It is a simple but important metric that shows you the value of your orders. If you want to calculate it, you can divide your revenue by the number of orders. If your business has £1000 revenue and 50 orders, the AOV is £20.AOV is important because it helps to analyse and evaluate your strategy. You can estimate each customer's value, adjust your pricing, and set the right bids for your ads. If you are not aware of the average order value, you don't know if a bidding strategy is profitable.

When you improve the AOV, you increase your business's revenue instantly because there is a cost on each order. Of course, we assume that you keep the same number of sales and customers. Businesses use different techniques to increase AOV, and many of them can be combined with your PPC Ads. For example, you can set a funnel with upsells or extra promotions in the future.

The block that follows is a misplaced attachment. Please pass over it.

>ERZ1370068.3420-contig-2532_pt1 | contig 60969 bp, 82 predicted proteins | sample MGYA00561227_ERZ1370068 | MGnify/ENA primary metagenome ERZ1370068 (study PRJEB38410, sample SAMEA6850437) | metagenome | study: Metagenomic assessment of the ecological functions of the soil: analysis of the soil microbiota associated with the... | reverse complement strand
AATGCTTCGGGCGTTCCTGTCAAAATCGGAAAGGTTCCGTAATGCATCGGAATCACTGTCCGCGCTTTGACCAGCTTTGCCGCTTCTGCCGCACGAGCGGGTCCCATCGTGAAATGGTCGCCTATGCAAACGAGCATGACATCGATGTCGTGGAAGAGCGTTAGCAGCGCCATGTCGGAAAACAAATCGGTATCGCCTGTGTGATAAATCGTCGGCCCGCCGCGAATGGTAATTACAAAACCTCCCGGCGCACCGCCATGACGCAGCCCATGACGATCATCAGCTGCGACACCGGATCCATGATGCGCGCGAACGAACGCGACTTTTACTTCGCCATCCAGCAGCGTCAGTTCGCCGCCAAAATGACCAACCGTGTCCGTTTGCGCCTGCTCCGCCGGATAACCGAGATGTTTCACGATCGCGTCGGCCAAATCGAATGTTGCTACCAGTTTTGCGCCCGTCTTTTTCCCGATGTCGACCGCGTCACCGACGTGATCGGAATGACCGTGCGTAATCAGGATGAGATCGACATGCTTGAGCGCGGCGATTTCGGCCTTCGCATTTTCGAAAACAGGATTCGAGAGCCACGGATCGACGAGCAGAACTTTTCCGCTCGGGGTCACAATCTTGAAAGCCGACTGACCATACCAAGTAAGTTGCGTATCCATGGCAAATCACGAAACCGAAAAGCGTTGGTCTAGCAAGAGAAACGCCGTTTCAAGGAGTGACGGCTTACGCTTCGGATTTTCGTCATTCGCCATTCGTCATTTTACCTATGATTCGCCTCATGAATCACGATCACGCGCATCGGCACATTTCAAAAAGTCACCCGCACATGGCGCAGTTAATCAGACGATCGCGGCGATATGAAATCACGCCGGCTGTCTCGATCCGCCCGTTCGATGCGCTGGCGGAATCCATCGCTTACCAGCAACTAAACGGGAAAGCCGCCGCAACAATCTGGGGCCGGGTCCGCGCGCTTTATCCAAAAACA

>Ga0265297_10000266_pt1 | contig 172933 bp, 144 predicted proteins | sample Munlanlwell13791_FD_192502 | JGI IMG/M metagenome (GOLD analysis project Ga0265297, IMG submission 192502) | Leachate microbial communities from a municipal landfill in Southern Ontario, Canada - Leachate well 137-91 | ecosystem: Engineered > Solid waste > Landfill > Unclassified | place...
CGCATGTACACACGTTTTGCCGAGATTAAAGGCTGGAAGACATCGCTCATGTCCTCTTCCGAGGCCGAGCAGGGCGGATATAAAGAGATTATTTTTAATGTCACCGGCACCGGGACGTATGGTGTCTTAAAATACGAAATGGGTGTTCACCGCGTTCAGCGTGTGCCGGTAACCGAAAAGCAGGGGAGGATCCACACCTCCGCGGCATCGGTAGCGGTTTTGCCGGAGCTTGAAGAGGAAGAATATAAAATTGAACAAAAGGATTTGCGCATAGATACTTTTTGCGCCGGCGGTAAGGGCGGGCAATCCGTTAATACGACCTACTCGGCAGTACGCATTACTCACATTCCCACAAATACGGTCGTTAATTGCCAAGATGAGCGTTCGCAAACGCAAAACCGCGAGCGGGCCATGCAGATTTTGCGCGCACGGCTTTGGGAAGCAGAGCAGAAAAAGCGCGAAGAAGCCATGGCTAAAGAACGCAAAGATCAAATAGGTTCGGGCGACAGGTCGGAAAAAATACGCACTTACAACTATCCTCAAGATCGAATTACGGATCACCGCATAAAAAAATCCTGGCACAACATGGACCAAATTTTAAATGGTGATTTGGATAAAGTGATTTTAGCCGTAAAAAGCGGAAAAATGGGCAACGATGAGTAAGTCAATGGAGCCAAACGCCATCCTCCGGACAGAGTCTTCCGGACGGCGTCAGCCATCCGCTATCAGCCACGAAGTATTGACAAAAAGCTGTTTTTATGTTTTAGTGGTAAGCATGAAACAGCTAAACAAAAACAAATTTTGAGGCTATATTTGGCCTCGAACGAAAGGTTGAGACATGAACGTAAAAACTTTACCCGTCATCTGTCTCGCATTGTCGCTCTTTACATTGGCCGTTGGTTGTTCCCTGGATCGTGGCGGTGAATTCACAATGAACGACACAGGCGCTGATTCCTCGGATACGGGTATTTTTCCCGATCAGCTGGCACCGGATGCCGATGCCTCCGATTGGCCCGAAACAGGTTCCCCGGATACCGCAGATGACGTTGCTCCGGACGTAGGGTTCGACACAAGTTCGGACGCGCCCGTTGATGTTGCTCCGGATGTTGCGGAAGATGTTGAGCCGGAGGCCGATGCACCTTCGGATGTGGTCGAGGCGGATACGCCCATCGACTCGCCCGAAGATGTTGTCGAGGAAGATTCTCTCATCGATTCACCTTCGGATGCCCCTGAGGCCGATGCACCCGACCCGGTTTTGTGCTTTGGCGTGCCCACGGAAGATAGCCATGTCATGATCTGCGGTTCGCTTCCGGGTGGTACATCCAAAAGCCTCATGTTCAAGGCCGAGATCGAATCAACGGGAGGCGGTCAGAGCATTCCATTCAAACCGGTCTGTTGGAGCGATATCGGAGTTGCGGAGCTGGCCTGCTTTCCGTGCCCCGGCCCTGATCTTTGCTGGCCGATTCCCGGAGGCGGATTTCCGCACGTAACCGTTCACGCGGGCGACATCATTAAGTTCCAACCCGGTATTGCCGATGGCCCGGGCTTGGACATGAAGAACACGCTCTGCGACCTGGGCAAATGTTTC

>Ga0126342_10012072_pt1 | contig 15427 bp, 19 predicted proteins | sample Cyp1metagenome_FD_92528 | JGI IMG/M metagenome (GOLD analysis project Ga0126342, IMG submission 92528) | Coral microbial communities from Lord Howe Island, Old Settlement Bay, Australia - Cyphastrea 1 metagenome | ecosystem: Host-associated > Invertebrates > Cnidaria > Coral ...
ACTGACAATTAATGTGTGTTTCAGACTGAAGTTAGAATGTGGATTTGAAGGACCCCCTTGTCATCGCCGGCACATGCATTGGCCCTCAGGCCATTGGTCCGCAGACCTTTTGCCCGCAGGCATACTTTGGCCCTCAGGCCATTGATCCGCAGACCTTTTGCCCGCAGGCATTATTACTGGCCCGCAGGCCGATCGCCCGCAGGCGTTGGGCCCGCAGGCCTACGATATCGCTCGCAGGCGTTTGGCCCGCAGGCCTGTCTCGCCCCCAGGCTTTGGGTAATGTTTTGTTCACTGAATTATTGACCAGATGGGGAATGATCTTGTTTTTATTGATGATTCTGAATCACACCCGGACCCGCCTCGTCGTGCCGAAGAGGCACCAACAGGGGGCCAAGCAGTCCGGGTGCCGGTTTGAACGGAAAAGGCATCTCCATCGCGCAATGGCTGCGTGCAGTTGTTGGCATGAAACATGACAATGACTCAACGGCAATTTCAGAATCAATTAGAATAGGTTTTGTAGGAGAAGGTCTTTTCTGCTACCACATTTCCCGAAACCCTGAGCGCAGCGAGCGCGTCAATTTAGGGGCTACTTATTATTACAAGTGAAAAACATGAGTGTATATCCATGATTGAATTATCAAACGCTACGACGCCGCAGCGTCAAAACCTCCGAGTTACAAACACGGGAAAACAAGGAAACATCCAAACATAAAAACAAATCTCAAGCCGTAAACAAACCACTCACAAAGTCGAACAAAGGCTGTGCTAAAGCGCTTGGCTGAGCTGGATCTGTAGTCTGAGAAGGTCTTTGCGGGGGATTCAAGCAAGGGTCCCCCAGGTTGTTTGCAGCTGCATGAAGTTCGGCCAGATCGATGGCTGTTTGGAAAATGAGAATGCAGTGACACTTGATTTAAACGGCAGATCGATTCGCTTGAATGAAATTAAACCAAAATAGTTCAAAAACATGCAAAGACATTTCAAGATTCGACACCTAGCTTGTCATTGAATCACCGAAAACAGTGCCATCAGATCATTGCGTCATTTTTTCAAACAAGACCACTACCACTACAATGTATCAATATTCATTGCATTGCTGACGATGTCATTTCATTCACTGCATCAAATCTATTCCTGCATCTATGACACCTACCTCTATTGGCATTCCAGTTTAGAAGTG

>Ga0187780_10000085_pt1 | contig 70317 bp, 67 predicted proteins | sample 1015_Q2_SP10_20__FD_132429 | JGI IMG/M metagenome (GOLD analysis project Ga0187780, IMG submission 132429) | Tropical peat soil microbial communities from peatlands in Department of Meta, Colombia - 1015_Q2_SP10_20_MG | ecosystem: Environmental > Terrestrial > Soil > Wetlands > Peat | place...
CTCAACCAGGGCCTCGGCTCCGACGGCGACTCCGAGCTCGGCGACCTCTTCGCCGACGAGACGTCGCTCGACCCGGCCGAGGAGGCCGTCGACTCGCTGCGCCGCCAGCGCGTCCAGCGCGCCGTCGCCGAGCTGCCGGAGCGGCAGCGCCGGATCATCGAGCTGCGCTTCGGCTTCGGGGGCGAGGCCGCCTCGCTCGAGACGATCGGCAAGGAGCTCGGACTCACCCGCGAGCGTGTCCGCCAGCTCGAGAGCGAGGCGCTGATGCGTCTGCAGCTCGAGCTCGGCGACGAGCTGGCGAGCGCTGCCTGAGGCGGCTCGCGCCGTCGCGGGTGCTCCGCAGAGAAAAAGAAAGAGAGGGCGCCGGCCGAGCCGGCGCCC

9. Impression Share (CPM)

When you set up a campaign, you expect to have impressions to make sure that people see your ads. Impressions alone do not mean that your ads generate revenue. Impressions without clicks and conversions have no benefits.

However, impression share is an indicator that the campaign works. It shows you how many from the total impressions your campaigns are getting. This metric is a percentage that is calculated by dividing the total impressions of your campaign received by the total number of impressions of the targeted keywords.

If you have a 50% on a campaign, it means that all your competitors get the rest 50% of impressions. When you target branded keywords, the impression share can be much higher. When your impression share goes up, the impression share of your competitors goes down. It is a metric that affects your and your competitors. It can also be affected by changes of your competitors that target the same keywords.


When you run PPC campaigns, you should track these nine metrics above. At least, you should track most of them. When your campaigns don't get good results for any reason, these metrics will allow you to figure out the problem. You can also use them to figure what works for you and when to scale.